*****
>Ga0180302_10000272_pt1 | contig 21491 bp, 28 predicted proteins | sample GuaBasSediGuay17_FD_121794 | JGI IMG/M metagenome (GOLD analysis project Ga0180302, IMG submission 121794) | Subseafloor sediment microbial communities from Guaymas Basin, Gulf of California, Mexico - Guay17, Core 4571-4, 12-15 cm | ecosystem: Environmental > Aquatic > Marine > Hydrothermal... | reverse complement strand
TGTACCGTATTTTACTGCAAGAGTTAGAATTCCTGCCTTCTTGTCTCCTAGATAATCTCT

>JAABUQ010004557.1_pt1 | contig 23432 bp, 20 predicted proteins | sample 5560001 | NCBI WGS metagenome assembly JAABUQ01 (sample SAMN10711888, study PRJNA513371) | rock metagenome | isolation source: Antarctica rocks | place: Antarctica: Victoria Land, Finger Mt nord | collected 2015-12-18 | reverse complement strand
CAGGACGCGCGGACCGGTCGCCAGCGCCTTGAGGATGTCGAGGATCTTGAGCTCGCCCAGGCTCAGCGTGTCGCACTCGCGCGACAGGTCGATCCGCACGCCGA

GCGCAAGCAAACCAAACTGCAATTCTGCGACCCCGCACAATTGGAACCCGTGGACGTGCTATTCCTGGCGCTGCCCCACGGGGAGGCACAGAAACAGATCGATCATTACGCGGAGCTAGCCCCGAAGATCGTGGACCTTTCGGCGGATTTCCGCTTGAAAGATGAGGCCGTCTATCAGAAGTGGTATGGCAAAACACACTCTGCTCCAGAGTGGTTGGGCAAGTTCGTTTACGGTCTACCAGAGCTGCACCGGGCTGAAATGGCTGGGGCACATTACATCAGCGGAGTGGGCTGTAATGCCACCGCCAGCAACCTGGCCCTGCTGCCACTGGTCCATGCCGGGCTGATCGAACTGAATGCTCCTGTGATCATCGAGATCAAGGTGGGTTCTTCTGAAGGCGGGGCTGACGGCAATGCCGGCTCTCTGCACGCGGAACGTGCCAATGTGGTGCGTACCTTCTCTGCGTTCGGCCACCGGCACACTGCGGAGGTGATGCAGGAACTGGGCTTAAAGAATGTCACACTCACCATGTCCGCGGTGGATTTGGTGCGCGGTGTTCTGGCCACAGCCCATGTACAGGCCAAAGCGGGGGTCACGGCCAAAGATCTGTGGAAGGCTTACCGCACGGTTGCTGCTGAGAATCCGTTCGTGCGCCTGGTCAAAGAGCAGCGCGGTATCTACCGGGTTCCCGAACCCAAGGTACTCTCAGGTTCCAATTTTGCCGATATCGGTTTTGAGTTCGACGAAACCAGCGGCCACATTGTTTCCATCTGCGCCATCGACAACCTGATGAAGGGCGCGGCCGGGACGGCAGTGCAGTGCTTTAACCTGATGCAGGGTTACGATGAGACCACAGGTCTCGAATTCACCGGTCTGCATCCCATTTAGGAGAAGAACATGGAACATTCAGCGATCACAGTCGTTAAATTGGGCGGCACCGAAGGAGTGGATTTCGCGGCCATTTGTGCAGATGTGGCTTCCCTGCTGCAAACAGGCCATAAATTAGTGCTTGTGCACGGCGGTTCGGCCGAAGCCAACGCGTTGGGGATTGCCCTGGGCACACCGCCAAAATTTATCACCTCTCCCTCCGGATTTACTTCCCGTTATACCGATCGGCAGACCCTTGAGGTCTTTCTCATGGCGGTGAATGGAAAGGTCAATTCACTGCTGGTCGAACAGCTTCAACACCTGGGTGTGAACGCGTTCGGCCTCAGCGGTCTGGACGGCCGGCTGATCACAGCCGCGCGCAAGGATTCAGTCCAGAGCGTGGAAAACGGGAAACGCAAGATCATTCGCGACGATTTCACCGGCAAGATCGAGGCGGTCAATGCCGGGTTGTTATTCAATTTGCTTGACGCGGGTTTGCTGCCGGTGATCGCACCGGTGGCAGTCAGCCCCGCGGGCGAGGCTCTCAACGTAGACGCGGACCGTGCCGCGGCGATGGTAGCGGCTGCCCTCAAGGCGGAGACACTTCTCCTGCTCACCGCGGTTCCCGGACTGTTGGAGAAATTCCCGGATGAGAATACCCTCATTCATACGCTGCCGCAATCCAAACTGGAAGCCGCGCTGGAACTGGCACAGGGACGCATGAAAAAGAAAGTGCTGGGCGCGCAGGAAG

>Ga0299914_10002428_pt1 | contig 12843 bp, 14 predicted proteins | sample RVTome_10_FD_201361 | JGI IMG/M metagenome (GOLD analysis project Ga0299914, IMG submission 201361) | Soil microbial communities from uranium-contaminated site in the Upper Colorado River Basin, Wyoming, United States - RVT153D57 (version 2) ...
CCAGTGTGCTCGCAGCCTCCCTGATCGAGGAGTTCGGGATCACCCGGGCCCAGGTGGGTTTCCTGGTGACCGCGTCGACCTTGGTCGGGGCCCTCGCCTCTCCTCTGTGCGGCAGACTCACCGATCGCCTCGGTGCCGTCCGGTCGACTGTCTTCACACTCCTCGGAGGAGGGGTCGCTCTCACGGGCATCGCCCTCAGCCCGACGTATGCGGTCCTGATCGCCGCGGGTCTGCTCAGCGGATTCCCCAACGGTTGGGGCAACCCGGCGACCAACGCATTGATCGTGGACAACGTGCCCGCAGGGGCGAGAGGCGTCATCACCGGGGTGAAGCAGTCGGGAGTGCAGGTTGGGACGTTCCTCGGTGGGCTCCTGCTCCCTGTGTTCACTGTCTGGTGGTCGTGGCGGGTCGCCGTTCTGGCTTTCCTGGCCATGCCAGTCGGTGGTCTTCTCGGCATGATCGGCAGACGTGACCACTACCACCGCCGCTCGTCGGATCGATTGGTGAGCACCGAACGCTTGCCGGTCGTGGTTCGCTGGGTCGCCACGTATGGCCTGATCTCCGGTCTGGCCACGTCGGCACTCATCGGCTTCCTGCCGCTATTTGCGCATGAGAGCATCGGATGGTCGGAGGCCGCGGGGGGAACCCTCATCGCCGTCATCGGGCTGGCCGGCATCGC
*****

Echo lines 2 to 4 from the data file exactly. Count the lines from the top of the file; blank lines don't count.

TGTACCGTATTTTACTGCAAGAGTTAGAATTCCTGCCTTCTTGTCTCCTAGATAATCTCT

>JAABUQ010004557.1_pt1 | contig 23432 bp, 20 predicted proteins | sample 5560001 | NCBI WGS metagenome assembly JAABUQ01 (sample SAMN10711888, study PRJNA513371) | rock metagenome | isolation source: Antarctica rocks | place: Antarctica: Victoria Land, Finger Mt nord | collected 2015-12-18 | reverse complement strand
CAGGACGCGCGGACCGGTCGCCAGCGCCTTGAGGATGTCGAGGATCTTGAGCTCGCCCAGGCTCAGCGTGTCGCACTCGCGCGACAGGTCGATCCGCACGCCGA